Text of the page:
Musica universalis (literally universal music), also called Music of the spheres or Harmony of the Spheres, is an ancient philosophical concept that regards proportions in the movements of celestial bodies--the Sun, Moon, and planets--as a form of musica (the Medieval Latin term for music). This "music" is not usually thought to be literally audible, but a harmonic, mathematical or religious concept. The idea continued to appeal to thinkers about music until the end of the Renaissance, influencing scholars of many kinds, including humanists. Further scientific exploration has determined specific proportions in some orbital motion, described as orbital resonance.
The discovery of the precise relation between the pitch of the musical note and the length of the string that produces it is attributed to Pythagoras. The Music of the Spheres incorporates the metaphysical principle that mathematical relationships express qualities or "tones" of energy which manifest in numbers, visual angles, shapes and sounds - all connected within a pattern of proportion. Pythagoras first identified that the pitch of a musical note is in inverse proportion to the length of the string that produces it, and that intervals between harmonious sound frequencies form simple numerical ratios. In a theory known as the Harmony of the Spheres, Pythagoras proposed that the Sun, Moon and planets all emit their own unique hum based on their orbital revolution, and that the quality of life on Earth reflects the tenor of celestial sounds which are physically imperceptible to the human ear. Subsequently, Plato described astronomy and music as "twinned" studies of sensual recognition: astronomy for the eyes, music for the ears, and both requiring knowledge of numerical proportions.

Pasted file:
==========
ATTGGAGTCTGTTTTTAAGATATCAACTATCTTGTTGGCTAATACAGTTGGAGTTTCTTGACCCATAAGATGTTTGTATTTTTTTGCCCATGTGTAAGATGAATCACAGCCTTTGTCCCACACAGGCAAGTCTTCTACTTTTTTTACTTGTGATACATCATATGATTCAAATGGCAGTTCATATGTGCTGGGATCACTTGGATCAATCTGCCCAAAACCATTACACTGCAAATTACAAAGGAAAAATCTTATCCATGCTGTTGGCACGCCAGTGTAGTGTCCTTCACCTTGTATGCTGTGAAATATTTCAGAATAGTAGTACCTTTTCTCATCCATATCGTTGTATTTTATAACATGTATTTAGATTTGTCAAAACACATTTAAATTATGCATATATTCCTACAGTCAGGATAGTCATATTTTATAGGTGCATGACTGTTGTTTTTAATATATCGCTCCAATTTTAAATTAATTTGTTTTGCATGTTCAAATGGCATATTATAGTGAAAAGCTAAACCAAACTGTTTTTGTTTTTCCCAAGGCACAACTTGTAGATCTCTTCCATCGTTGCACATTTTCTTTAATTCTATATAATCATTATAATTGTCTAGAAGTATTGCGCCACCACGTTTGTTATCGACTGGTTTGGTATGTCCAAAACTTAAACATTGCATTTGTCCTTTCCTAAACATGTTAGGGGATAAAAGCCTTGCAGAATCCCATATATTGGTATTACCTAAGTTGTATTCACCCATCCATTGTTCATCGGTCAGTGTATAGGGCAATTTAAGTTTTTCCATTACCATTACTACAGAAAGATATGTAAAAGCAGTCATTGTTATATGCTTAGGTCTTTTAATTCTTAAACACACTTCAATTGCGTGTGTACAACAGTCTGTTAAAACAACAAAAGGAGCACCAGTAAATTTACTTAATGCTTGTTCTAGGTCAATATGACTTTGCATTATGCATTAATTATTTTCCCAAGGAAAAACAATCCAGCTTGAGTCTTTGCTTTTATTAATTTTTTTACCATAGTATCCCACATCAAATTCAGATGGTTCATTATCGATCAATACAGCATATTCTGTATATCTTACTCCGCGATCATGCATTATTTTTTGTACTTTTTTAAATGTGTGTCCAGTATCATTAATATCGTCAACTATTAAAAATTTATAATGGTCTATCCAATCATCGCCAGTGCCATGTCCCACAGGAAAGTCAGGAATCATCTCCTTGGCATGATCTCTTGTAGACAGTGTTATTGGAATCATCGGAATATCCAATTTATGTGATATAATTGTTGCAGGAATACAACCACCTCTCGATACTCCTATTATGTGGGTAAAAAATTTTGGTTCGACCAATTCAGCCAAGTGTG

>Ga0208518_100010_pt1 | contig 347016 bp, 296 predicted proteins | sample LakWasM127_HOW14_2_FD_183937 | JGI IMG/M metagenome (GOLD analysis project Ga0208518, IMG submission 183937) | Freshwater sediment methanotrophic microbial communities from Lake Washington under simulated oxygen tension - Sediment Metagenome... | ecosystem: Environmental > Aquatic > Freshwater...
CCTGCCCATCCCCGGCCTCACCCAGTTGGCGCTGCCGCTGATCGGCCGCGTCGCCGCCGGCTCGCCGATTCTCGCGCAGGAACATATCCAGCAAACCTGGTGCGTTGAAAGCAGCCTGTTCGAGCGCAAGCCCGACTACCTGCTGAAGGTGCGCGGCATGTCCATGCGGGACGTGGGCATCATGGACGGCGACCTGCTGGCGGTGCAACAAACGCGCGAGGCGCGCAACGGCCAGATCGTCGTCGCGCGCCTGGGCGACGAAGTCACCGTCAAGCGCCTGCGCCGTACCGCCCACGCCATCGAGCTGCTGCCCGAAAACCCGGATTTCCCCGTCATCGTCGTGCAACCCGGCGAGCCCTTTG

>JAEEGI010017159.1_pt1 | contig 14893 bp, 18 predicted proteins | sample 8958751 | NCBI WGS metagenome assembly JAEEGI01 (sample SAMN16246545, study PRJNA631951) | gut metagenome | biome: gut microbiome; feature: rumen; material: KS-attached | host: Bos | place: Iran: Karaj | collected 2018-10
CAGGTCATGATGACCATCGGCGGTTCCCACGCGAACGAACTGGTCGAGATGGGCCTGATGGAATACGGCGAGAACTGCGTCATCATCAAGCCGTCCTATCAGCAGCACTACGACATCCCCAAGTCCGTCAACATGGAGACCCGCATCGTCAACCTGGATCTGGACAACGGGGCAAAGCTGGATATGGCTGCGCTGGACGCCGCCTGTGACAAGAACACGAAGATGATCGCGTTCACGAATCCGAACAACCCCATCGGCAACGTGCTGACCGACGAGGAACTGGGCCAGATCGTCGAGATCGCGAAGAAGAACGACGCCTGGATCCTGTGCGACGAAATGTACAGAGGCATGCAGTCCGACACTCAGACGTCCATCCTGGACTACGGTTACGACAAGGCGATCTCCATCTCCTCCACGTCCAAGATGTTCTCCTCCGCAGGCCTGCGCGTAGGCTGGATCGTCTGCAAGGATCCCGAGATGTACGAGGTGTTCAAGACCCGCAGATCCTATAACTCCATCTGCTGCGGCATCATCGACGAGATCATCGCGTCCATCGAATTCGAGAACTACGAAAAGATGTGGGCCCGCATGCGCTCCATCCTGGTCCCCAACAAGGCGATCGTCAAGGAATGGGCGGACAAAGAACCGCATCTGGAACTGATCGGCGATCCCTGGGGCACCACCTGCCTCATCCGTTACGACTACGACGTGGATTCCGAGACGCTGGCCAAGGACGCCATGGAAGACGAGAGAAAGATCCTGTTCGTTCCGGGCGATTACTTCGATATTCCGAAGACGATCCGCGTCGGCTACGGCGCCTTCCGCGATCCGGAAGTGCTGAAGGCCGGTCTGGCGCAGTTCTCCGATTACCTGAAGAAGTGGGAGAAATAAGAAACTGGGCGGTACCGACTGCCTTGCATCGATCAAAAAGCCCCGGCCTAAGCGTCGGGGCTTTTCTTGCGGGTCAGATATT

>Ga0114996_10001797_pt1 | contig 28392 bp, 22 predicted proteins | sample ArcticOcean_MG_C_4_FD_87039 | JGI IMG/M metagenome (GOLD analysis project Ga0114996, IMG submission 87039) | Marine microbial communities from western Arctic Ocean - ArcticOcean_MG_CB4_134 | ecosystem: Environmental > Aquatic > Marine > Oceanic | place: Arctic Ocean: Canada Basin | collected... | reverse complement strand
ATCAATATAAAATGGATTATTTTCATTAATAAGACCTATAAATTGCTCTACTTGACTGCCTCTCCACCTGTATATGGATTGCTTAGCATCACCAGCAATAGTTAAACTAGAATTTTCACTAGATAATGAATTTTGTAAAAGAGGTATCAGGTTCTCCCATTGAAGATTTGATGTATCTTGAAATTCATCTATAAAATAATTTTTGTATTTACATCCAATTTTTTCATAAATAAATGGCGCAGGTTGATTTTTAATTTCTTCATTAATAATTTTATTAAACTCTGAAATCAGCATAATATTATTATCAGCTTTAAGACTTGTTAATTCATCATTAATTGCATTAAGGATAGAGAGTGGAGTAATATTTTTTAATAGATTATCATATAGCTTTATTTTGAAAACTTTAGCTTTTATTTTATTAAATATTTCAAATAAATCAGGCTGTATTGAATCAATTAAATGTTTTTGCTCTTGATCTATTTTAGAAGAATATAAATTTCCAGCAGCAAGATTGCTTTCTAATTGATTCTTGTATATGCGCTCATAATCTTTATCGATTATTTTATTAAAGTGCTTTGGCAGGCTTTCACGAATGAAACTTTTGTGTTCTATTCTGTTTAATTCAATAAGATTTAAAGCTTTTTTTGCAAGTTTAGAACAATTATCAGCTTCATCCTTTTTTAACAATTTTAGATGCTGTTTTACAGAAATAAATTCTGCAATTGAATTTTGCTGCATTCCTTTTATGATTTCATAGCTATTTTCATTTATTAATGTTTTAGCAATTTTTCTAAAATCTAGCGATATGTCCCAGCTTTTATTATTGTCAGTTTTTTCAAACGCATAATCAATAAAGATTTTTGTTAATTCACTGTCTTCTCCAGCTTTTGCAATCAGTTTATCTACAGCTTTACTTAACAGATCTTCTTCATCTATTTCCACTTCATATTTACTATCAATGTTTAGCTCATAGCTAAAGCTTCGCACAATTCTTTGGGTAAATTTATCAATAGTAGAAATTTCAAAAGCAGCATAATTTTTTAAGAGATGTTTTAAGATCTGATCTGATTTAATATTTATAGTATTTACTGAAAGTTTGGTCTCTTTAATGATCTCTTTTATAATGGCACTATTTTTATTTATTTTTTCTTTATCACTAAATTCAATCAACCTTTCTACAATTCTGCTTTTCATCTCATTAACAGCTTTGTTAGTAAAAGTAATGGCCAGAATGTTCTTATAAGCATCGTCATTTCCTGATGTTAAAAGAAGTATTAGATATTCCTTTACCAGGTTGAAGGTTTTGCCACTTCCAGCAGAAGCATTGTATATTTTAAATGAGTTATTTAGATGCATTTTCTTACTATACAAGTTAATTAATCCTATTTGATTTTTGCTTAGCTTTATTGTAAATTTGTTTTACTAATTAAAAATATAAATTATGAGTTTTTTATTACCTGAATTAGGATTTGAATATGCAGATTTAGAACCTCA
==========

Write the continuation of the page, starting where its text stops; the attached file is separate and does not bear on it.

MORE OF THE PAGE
Aristotle is the first in giving a critical exposition of the pythagorean notion of the harmony of the spheres.
We should see evidently, after all that proceedes, that, when they talk to us about a harmony resultant of the movement of those bodies, same as the harmony of the sounds that are entwined, there is brilliant comparison being done undoubtedly, but vain; that is not the truth nowise. There are indeed people [the pythagoreans] that figures out that the movement of bodies so big (the planets) must produce necessarily noise, because we hear all around us the noises that bodies without mass nor a speed as equal as the Sun or the Moon. Because of that, one believes being authorized to conclude that stars so numerous and immense cannot go by there making translations moves without making any intense noise. Admitting at first this hypothesis, and supposing that these bodies, thanks to its respective distances, they are for its speed in the same proportion than harmonies, this philosophers come to pretend that the star's voice, which moves into circles, is harmonious. But as it would be very surprising that we did not hear that pretentious voice, it explain us the cause, saying that noise is in our ears since our birth date. This causes that we cannot tell the noise, the thing is, we have never had the contrast of silence which would be its opposite: because voice and silence make themselves distinguishable the one to the other.
The connection between music, mathematics, and astronomy had a profound impact on history. It resulted in music's inclusion in the Quadrivium, the medieval curriculum that included arithmetic, geometry, music, and astronomy, and along with the Trivium (grammar, logic,and rhetoric) made up the seven liberal arts, which are still the basis for higher education today. A small number of recent compositions either make reference to or are based on the concepts of Musica Universalis or Harmony of the Spheres. Among these are Music of the Spheres by Mike Oldfield, Om by the Moody Blues, The Earth Sings Mi Fa Mi album by The Receiving End of Sirens, Music of the Spheres by Ian Brown, and Björk's single Cosmogony, included in her 2011 album Biophilia. Earlier, in the 1910s, Danish composer Rued Langgaard composed a pioneering orchestral work titled Music of the Spheres.